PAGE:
Morning Bid: Yen slips anew with Amazon due, Treasury plans irk

By Thomson Reuters Apr 30, 2024 | 5:02 AM

A look at the day ahead in U.S. and global markets from Mike Dolan

World markets stalled on Tuesday as another heavy earnings week for megacap stocks cranked up, with renewed slippage in Japan’s yen and U.S. Treasuries eyed closely in the background.

Major macro market moves are likely in check for now as the Federal Reserve starts its latest two day policy meeting – with Wall Street also eyeing first quarter results from two more top ten world caps Amazon and Eli Lilly.

News of a larger U.S. Treasury borrowing slate for the coming quarter than previously estimated unnerved the bond market a touch overnight. Blaming lower cash receipts, the government said late Monday it expects to borrow $243 billion in the second quarter – some $41 billion more than it said in January.

But currency markets remained focussed on the fate of the yen as it fell again earlier on Tokyo’s return from Monday’s public holiday – during which suspected official intervention lifted it from a trough of 160 per dollar.

As the Nikkei stock benchmark jumped more than 1% on its return from the long weekend, the Japanese currency weakened almost a full yen from Monday’s New York close to within a whisker of 157 – almost 1% down from levels seen before Friday’s Bank of Japan meeting and despite yesterday’s wild swings.

Without confirming Monday’s intervention, Japan’s top currency diplomat Masato Kanda said on Monday that ‘speculative, rapid and abnormal’ yen moves could not be overlooked and on Tuesday said the authorities were ready to act around the clock.

“We are ready 24 hours, so whether it’s London, New York or Wellington, it doesn’t make a difference,” he told reporters.

Kanda also said finance ministers of Japan, China, South Korea and ASEAN countries will meet on the sidelines of the upcoming Asian Development Bank’s annual meeting in Tbilisi, Georgia.

Whatever the merits or otherwise of the yen’s accelerating fall to 34-year lows for Japan’s own economy, there’s some trepidation that it may upend the competitive landscape across Asia’s major exporting nations and South Korea and others are watching closely.

To that end at least, China continues to hold the yuan relatively stable against the dollar – although its recently buoyant stock markets wobbled a bit again Tuesday after a mixed set of monthly business surveys showed a slowing of activity there in April.

China’s Politburo, a top decision-making body of the ruling Communist Party, said on Tuesday it will step up its support for the economy, flexibly using policy tools that include banks’ reserve requirement ratios and interest rates.

It also said it would coordinate and improve policies to reduce housing inventories and optimize policy measures for new housing to address the ongoing property sector bust – though the statement seemed to stop short of detailing the sort of major initiatives that markets had speculated about on Monday.

In Europe, the heavy earnings season dominated – but there was some relief that April consumer price inflation readings for the euro zone came in as expected at annual 2.4%, core inflation rates ebbed and flash readings for quarterly growth in the bloc beat forecasts with a 0.3% expansion.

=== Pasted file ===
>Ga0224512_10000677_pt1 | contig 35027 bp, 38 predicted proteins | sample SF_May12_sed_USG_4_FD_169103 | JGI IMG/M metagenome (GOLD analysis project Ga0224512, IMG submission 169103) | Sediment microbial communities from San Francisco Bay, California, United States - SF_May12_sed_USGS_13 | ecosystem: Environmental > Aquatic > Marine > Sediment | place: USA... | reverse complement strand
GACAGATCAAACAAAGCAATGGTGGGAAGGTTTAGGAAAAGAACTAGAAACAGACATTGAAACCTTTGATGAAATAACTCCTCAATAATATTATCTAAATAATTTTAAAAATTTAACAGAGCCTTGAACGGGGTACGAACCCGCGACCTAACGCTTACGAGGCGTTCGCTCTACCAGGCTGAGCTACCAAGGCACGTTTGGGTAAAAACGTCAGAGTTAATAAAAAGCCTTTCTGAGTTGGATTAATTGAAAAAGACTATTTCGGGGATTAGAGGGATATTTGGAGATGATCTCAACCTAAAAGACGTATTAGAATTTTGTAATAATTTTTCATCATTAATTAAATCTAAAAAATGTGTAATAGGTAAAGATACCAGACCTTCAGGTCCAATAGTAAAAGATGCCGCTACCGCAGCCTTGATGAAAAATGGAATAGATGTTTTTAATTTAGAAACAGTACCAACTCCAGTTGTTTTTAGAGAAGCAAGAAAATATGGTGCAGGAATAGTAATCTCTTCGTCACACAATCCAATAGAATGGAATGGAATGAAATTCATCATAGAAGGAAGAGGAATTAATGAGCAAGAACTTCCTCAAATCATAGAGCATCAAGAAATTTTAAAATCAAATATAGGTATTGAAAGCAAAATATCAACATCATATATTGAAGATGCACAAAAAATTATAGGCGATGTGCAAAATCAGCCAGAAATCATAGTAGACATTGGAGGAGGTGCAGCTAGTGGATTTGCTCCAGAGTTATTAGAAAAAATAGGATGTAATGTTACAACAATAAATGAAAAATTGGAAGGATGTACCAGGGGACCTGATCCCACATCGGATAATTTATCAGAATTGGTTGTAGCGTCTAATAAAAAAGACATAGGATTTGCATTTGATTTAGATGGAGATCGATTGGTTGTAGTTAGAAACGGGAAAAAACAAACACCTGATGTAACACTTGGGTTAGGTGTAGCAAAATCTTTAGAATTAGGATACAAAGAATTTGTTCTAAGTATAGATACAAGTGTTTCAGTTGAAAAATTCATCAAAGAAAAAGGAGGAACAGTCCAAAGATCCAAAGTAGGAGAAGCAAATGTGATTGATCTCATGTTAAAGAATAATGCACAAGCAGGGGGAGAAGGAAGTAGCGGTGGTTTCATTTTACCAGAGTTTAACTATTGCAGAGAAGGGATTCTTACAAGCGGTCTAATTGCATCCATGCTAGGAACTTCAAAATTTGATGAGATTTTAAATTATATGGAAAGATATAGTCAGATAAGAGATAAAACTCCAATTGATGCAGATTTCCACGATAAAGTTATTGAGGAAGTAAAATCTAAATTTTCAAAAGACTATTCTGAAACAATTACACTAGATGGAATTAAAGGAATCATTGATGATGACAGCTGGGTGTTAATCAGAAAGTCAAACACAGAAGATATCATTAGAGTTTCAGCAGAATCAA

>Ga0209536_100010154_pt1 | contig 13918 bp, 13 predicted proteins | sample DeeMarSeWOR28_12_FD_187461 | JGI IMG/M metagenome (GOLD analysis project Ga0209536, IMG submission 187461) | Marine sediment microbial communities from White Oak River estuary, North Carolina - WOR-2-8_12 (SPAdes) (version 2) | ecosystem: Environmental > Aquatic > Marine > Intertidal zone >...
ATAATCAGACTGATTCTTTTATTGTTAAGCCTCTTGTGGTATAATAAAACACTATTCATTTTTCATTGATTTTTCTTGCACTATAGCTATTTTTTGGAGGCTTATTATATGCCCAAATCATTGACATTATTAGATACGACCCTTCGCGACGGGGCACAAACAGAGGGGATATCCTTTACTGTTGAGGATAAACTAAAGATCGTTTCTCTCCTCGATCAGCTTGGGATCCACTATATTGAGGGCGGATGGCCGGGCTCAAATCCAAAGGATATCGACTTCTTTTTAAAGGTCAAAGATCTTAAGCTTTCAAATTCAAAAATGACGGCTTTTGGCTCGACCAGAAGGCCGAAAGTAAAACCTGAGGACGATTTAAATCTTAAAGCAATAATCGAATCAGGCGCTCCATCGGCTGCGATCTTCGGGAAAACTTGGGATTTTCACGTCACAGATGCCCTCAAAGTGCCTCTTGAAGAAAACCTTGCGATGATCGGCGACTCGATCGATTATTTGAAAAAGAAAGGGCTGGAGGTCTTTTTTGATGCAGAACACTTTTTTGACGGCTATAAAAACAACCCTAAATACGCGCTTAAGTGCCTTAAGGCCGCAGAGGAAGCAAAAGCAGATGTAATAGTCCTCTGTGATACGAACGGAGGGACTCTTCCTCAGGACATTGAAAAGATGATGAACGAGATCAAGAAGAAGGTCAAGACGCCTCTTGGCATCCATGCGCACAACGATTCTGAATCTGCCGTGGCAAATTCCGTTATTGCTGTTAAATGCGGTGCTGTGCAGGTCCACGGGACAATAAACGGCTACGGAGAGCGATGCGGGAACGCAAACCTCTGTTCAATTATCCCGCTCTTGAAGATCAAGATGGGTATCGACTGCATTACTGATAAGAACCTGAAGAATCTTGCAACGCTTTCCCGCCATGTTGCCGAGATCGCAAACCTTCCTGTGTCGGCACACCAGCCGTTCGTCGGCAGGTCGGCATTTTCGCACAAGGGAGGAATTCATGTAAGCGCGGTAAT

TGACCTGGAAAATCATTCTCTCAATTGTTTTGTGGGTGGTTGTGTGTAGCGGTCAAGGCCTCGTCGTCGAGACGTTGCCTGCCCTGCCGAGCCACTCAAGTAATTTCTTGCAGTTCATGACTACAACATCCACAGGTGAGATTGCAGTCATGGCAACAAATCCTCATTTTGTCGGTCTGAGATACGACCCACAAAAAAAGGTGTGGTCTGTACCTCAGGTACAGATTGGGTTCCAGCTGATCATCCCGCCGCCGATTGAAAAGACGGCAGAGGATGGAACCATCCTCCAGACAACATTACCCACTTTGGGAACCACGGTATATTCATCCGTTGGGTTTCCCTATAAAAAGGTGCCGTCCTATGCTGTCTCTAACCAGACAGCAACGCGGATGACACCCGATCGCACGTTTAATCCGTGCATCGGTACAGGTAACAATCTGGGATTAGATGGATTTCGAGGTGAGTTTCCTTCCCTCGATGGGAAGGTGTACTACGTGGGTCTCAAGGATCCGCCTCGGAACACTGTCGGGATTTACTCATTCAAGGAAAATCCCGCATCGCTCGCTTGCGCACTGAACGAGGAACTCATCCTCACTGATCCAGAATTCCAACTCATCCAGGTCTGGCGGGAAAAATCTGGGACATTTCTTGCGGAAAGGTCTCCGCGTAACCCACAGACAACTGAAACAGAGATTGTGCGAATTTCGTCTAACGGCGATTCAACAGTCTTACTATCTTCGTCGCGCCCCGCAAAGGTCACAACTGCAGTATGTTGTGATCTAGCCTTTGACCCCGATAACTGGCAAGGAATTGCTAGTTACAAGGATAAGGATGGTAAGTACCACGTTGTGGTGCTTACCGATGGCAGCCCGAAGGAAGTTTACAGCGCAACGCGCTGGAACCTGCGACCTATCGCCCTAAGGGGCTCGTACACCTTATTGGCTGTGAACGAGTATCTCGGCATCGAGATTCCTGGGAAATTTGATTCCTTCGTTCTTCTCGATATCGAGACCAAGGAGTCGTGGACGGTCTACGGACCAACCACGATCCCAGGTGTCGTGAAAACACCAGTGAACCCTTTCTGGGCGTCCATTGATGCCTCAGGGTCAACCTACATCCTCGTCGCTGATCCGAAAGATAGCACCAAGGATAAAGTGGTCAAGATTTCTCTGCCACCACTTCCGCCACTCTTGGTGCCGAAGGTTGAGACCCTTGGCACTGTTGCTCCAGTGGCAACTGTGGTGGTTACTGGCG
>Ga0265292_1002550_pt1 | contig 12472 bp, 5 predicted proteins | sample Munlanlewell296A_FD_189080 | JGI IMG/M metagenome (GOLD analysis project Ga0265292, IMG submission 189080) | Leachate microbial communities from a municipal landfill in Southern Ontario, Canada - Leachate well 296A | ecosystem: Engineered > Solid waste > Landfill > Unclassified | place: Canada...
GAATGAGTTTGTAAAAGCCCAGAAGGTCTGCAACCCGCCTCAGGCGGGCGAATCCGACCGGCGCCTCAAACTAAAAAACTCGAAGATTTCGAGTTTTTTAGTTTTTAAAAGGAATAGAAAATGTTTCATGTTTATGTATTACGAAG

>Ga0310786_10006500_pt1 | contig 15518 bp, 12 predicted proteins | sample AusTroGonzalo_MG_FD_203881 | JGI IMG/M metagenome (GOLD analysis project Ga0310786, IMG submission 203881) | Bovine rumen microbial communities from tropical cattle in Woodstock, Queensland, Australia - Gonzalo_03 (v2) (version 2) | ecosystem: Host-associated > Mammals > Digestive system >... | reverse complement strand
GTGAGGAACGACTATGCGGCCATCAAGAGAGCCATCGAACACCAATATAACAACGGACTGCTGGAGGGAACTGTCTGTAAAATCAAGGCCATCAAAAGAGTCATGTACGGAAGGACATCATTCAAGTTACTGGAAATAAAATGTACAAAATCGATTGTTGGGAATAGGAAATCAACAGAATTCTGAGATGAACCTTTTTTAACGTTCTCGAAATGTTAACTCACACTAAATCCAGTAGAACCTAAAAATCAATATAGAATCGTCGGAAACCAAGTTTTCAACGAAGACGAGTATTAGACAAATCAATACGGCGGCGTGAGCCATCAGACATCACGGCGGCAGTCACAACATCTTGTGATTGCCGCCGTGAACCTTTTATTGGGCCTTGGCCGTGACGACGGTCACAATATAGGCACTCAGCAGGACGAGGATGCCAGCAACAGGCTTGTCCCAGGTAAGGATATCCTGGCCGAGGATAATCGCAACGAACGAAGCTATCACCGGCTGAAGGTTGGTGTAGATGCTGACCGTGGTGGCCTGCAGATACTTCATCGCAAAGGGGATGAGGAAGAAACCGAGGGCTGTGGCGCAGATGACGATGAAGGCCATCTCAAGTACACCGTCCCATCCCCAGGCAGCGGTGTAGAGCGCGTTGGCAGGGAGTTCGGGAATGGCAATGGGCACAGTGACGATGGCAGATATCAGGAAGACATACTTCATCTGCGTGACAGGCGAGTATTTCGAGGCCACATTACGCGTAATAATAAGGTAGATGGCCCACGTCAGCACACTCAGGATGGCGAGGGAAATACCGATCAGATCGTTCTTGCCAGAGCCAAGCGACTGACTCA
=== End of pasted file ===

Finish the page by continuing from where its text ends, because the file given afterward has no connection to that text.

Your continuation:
Money markets are more than 70% priced for the first European Central Bank interest rate cut as soon as June and the euro held steady.

That’s despite the contrast with Fed expectations, where futures now don’t fully price a quarter point off rates until after November’s election.

With the Fed kicking off this week’s two-day meeting on Tuesday, it’s widely expected to hold the line again – though there is some focus on whether it will reveal anything on slowing its balance sheet rundown of Treasury holdings.

Irked by the ‘higher for longer’ rates prospect, heavier second-quarter borrowing plans and even the chance Japan may soon be a seller of Treasuries to fund intervention to support the yen, 10-year yields nudged higher again on Tuesday to 4.65%.

In company news, HSBC’s stock rose 2% after Chief Executive Noel Quinn said he plans to step down, marking the surprise departure of a hard-nosed leader who has overseen a raft of asset sales, guided the lender to record profit and lifted its share price.

A former head of the bank’s markets business who was appointed to the No. 2 role over a year ago, Chief Financial Officer Georges Elhedery is likely the leading internal candidate for the job.

Back on Wall Street, Tesla stole the show on Monday as its beaten down shares surged 15.3% after the electric vehicle maker made progress in securing regulatory approval to launch its advanced driver-assistance program in China.

Apple, which reports earnings on Thursday, gained 2.5% following a report the iPhone maker had renewed discussions with OpenAI about using the startup’s generative artificial intelligence technology.

Amazon tops the heavy earnings diary later, with eyes also on Super Micro Computers for a glimpse of what’s happening in the AI world.

Key diary items that may provide direction to U.S. markets later on Tuesday:

* US April consumer confidence, Chicago April PMI business survey, Dallas Fed April service sector survey, US Q1 labor costs, Feb monthly home prices

* Federal Reserve’s Federal Open Market Committee starts two-day policy meeting – decision Wednesday

* US corporate earnings: Amazon, Eli Lilly, Super Micro Computers, Advanced Micro Devices, Prudential Financial, PayPal, 3M, Marathon, Mondelez, Coca Cola, Starbucks, Molson Coors, McDonalds, Clorox, Corning, Edison, Eaton, Amcor, Archer Daniels Midland, Stryker, Sysco, Hubbell, Pacar, Skyworks Solutions, Incyte, CentrePoint Energy, Diamondback Energy, Caesars Entertainment, American Tower, Illinois Tool Works, Republic Services, Essex Property Trust, Ecolab, Gartner etc

(By Mike Dolan, editing by Christina Fincher, mike.dolan@thomsonreuters.com)